Sunday, October 12, 2014

Dreaming of Compost By Joyce D’Agostino

Since keeping our garden soils healthy and amended is always recommended, I had on my wish list a composter. Previously I had done some minor composting of things like fall leaves which worked well but I needed to advance to a better system to produce good quality compost.
Composter photo by Joyce D'Agostino
I was lucky to have recently acquired a tumbler composter from someone who was moving. I have already started adding some good quality kitchen and canning scraps to the composter and giving it a daily turn. It was time for me to get serious about composting since my busy schedule prevented me from amending my soil as well as it should have been and I could see a marked difference between the beds with amendment and the ones that did not receive a good dose of fresh soil and compost.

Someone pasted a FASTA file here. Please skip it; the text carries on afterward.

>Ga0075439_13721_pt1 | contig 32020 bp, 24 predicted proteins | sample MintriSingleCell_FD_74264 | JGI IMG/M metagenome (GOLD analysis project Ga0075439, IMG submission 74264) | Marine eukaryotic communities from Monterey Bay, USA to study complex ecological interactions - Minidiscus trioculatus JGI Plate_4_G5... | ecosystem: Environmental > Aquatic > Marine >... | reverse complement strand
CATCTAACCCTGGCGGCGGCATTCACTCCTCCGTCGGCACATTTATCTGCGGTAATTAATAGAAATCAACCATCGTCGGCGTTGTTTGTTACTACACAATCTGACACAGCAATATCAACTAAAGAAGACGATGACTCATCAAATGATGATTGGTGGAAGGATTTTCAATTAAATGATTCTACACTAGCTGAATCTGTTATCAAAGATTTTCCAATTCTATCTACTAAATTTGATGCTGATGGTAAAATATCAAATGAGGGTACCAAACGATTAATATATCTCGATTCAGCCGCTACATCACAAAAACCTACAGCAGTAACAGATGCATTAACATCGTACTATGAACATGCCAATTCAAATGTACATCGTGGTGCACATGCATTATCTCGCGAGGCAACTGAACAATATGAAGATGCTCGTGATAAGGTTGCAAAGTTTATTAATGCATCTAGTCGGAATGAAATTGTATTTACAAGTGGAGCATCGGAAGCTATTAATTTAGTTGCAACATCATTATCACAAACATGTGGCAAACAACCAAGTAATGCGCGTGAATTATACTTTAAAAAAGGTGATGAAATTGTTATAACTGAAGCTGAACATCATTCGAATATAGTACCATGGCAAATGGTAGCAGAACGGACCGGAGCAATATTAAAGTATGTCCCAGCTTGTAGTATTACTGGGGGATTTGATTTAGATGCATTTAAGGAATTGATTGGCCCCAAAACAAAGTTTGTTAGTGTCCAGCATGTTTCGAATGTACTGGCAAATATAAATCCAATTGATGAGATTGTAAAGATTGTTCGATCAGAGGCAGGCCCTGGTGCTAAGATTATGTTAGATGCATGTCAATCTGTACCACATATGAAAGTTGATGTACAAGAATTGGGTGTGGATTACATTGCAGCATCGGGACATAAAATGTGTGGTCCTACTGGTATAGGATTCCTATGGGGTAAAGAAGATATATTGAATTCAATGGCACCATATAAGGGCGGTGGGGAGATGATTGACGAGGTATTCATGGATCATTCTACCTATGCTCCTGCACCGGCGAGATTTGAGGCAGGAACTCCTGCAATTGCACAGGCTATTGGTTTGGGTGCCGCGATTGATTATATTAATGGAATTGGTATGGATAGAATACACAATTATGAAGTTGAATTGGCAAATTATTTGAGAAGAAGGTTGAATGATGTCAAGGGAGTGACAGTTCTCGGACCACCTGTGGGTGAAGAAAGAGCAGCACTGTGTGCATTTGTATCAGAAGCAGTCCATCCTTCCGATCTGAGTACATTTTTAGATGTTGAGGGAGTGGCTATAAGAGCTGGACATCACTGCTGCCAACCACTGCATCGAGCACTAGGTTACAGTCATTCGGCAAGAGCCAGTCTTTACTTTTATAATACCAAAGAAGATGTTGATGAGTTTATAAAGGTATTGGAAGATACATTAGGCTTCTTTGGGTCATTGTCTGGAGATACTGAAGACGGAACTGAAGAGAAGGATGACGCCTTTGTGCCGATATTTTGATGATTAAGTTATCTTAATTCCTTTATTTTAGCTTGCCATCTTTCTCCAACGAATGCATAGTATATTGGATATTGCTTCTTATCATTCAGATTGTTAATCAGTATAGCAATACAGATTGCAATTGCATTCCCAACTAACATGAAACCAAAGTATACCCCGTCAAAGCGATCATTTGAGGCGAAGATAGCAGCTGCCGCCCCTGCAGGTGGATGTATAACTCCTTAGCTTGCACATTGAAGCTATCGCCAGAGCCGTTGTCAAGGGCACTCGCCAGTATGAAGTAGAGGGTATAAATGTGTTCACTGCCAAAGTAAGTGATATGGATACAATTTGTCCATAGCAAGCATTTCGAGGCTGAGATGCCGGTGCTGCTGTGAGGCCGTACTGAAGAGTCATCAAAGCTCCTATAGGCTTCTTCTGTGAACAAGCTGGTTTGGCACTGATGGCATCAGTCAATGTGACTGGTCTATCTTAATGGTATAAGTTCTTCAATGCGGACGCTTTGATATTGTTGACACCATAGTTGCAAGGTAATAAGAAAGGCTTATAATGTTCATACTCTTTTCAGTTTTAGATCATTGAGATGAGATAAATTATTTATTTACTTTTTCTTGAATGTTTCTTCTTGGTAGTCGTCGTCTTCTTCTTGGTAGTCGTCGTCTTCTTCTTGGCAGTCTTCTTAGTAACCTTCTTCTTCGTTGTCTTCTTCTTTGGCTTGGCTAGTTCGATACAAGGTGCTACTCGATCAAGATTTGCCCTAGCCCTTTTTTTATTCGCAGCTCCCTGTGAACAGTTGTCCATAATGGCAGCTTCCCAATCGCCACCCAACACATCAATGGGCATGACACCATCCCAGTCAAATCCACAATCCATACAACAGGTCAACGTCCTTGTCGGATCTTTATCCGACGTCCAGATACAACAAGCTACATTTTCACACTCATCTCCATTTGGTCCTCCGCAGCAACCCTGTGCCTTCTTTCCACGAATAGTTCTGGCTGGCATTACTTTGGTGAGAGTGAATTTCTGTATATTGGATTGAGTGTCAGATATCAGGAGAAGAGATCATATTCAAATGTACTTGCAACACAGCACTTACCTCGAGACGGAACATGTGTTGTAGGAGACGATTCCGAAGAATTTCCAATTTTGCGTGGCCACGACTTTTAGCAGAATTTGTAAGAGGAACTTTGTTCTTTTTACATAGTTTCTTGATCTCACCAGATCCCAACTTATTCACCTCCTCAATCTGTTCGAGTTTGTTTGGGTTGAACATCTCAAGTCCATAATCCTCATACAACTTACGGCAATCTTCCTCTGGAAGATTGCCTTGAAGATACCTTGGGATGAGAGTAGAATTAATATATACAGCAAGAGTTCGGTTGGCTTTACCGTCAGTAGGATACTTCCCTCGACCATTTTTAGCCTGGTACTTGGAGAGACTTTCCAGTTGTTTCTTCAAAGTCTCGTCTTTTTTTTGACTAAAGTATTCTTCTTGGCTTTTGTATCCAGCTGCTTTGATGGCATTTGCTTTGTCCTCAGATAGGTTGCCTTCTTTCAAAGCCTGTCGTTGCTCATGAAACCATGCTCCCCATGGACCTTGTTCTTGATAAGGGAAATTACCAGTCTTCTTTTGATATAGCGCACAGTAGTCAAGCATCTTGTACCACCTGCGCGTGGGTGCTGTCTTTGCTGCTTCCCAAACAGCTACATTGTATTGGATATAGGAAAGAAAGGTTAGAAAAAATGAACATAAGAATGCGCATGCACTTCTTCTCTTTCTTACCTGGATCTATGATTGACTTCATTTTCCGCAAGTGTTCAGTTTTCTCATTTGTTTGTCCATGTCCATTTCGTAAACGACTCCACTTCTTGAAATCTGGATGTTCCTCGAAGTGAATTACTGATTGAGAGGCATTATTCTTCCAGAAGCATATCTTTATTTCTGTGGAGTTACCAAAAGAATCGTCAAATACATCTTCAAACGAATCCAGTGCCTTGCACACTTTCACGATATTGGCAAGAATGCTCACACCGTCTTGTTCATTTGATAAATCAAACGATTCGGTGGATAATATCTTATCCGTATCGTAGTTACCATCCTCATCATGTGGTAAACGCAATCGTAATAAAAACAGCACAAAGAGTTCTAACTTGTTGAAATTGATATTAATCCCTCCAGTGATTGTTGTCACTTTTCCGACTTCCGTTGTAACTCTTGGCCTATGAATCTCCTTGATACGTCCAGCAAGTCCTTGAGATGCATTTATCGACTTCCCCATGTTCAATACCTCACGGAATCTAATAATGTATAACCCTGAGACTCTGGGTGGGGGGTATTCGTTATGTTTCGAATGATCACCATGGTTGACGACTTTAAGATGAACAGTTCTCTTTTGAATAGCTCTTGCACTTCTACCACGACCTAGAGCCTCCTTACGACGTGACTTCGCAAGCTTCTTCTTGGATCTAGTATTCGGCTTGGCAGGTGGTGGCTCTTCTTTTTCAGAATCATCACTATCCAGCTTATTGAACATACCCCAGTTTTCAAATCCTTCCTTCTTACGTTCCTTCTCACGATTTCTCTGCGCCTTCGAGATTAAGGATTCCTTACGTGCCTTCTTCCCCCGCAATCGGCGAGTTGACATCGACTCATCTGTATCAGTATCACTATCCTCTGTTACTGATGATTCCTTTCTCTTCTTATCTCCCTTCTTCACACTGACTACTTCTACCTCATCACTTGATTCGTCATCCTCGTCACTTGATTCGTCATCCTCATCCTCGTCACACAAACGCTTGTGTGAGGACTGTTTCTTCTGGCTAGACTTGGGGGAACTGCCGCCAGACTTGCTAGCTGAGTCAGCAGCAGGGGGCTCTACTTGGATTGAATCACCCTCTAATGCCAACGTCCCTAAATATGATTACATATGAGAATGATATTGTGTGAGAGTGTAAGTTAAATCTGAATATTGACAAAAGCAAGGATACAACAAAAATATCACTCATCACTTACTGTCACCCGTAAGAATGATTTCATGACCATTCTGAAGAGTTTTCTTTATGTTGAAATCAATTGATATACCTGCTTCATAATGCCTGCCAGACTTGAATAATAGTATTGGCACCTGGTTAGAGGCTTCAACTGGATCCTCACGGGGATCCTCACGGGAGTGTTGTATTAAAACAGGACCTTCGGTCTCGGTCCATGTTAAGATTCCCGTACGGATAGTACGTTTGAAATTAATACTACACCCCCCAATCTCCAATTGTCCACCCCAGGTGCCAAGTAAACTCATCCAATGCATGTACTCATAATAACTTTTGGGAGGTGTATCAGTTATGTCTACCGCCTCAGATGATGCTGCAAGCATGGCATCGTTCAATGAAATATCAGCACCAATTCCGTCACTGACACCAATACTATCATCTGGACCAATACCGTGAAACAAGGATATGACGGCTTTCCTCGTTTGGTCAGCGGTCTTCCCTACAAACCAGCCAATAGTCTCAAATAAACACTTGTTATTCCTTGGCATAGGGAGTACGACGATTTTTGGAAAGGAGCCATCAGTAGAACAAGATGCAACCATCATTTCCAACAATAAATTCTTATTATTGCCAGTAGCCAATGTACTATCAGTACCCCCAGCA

Composting is not difficult, but there are guidelines for what can and cannot be added to your compost. Often you hear you can add  “kitchen scraps” but not all kitchen waste can do into your compost pile. For example, you cannot add things like meat scraps, bones, etc. Not only do these not break down properly they can attract wildlife to your pile or composter. Also, if you had any plants that had diseases, these should be discarded with your trash and not added to the composter. The reason is that some composters do not get to a high enough temperature to destroy the pathogens and this could result in the compost becoming infected with these diseases and spread the following year if used.
Much of our front range soils are packed clay, so adding compost to the soil not only enriches it with great nutrients, but also helps keep the soil quality high to allow the right balance of oxygen and water.

The following bulletins are provided at no cost by CSU and give excellent guidance on how to make compost and what should and should not be added. Take some time to print these out and read them so you have the complete information to successfully compost. If you follow these guidelines and keep your compost turned regularly, by spring you will be rewarded with “black gold” and your plants will love it.